Then we had the case at the road block at Najaf. We were told, in that wonderful American principle that Mr. Nixon gave to the world of "deniability", that they were responsible, that they did not stop and the soldiers fired warning shots. Now we know they did not because there was an embedded reporter from The Washington Post who has shown to the world that it was all lies. Seven or eight people, women and children, trying desperately to flee with all their worldly possessions, were blown to smithereens, and then they lie about it. It works because today I heard somebody on Joe Duffy's radio show say, "They shot a warning signal, they told them." They did not. Do not insult us with these lies.
The Minister should summon the representatives of the United Kingdom and the United States to demand that the use of cluster bombs and depleted uranium is stopped immediately. We are told, regarding these incidents at roadblocks, that they learnt from Northern Ireland. Is that music in the ears of this Irish Government?
We should see these images. It is far too sanitised. I could not sleep last night after what I saw and heard – the poor unfortunate man taking up his mutilated baby and screaming, "This is my baby. They are cowards." Two young men were hiding and screaming with their keffiyeh over their heads. I saw it and I hope Bush saw it, and I hope he slept as little as I slept last night. We have to see these images.
It may be, but I am going to finish this. I mean no disrespect, a Chathaoirligh, but I just want to finish two points. We have had Rumsfeld trying to involve Syria and Iran. Is there not enough blood for him? We have had Hosni Mubarak saying there will be 100 more Osamas, and there will. It is totally disproportionate.
I mentioned Macbeth. I hope that somebody around Bush has the intelligence to reflect on Macbeth's bitter musings: "It will have blood, they say; blood will have blood." So it will, and it will be on our heads if at the very least the Minister does not, as I have asked, call in the ambassadors of the United Kingdom and the United States to tell them plainly what we think of the use of cluster bombs on civilian targets, of the blowing up of maternity hospitals.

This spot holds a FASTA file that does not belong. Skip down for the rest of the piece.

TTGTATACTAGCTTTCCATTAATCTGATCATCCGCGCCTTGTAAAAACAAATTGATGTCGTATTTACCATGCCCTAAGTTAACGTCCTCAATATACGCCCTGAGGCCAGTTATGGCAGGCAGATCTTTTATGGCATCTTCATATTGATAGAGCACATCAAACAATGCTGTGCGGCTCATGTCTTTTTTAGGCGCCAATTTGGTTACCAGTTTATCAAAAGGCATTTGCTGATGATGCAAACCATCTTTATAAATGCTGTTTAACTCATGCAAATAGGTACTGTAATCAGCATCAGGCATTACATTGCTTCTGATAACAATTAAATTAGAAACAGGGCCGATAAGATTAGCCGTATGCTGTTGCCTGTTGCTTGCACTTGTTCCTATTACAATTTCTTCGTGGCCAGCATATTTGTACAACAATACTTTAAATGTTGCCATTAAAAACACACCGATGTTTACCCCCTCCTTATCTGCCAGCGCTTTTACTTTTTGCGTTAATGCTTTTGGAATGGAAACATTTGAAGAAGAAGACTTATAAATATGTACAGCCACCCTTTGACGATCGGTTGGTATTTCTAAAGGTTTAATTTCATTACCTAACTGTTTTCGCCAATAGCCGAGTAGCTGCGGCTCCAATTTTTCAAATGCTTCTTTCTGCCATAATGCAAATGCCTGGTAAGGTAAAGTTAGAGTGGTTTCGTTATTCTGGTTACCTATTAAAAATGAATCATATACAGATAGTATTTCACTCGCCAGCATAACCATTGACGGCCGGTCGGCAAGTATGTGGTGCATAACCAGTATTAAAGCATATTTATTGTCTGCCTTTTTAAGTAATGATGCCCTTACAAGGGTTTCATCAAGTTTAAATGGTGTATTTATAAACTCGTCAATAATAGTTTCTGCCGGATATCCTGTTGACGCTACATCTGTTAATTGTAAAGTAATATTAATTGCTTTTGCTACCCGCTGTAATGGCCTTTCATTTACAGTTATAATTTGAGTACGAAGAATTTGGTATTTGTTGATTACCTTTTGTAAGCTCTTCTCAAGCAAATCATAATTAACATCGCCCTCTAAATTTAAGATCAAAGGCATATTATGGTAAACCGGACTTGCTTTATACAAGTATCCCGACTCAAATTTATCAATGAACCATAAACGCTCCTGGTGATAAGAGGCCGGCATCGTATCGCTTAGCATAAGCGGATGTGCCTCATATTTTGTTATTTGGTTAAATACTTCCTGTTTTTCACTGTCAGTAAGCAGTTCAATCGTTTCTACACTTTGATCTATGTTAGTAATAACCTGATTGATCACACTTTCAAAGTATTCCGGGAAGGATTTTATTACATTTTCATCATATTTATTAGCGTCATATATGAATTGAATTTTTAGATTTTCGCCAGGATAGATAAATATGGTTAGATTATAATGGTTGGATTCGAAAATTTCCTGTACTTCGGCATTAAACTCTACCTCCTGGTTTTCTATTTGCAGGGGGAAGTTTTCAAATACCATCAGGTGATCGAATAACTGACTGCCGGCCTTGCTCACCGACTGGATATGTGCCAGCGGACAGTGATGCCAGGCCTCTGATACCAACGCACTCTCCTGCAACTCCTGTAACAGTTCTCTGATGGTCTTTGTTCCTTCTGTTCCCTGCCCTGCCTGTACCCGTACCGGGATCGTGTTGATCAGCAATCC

We all are confronted with the pictures, daily and nightly. We all feel a sense of horror. We all have various ways of expressing it. We wanted to come together. It was the thought of Senator Ó Murchú that we should have a drawing together here of how we all faced up to it, what we thought about it and what we are seeking to ameliorate in the very best way possible.
Every one of us feels it. We may not have the strength of volume in our voices – I mean that as a praiseworthy remark to Senator Norris – but we feel it just as much. If we do not express it loudly, it does not mean that we do not feel it—
—when we see the television pictures, none of which we can believe now because they contradict one another on the hour. They cannot find the armaments factory or the gas equipment that they told us were there. They cannot find the rose blossoms which were to strew the path of the incoming invaders.
Unfortunately and sadly, the invaders, what the Minister called the "occupying forces", are getting there. There has to be a better way than seeing every evening the lined and stricken faces of women and children, old long before their time through hunger, deprivation, worry, loss, abandonment, puzzlement, wondering where they are going and what it is all about. They have absolutely no way of knowing. Their daily lives, from morning until night are one long series of bullets and bombs and a sense that they are bereft.